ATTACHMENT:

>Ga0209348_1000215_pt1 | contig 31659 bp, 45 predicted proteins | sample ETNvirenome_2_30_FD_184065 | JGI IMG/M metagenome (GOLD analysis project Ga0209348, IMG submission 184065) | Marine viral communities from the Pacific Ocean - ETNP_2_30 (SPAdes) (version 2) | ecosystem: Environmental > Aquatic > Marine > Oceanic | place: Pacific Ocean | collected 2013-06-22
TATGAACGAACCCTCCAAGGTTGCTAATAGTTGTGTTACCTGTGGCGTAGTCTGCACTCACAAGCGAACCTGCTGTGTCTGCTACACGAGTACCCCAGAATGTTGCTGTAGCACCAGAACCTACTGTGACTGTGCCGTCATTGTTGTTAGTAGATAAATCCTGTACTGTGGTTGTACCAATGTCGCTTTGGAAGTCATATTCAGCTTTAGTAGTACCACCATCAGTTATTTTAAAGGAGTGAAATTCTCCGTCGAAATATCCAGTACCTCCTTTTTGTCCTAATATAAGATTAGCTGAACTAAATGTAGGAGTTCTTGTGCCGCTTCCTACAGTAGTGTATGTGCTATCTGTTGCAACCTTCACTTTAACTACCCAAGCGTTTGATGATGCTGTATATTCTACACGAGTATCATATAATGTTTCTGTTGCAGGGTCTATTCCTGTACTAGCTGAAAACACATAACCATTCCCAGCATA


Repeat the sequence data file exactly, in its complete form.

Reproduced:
>Ga0209348_1000215_pt1 | contig 31659 bp, 45 predicted proteins | sample ETNvirenome_2_30_FD_184065 | JGI IMG/M metagenome (GOLD analysis project Ga0209348, IMG submission 184065) | Marine viral communities from the Pacific Ocean - ETNP_2_30 (SPAdes) (version 2) | ecosystem: Environmental > Aquatic > Marine > Oceanic | place: Pacific Ocean | collected 2013-06-22
TATGAACGAACCCTCCAAGGTTGCTAATAGTTGTGTTACCTGTGGCGTAGTCTGCACTCACAAGCGAACCTGCTGTGTCTGCTACACGAGTACCCCAGAATGTTGCTGTAGCACCAGAACCTACTGTGACTGTGCCGTCATTGTTGTTAGTAGATAAATCCTGTACTGTGGTTGTACCAATGTCGCTTTGGAAGTCATATTCAGCTTTAGTAGTACCACCATCAGTTATTTTAAAGGAGTGAAATTCTCCGTCGAAATATCCAGTACCTCCTTTTTGTCCTAATATAAGATTAGCTGAACTAAATGTAGGAGTTCTTGTGCCGCTTCCTACAGTAGTGTATGTGCTATCTGTTGCAACCTTCACTTTAACTACCCAAGCGTTTGATGATGCTGTATATTCTACACGAGTATCATATAATGTTTCTGTTGCAGGGTCTATTCCTGTACTAGCTGAAAACACATAACCATTCCCAGCATA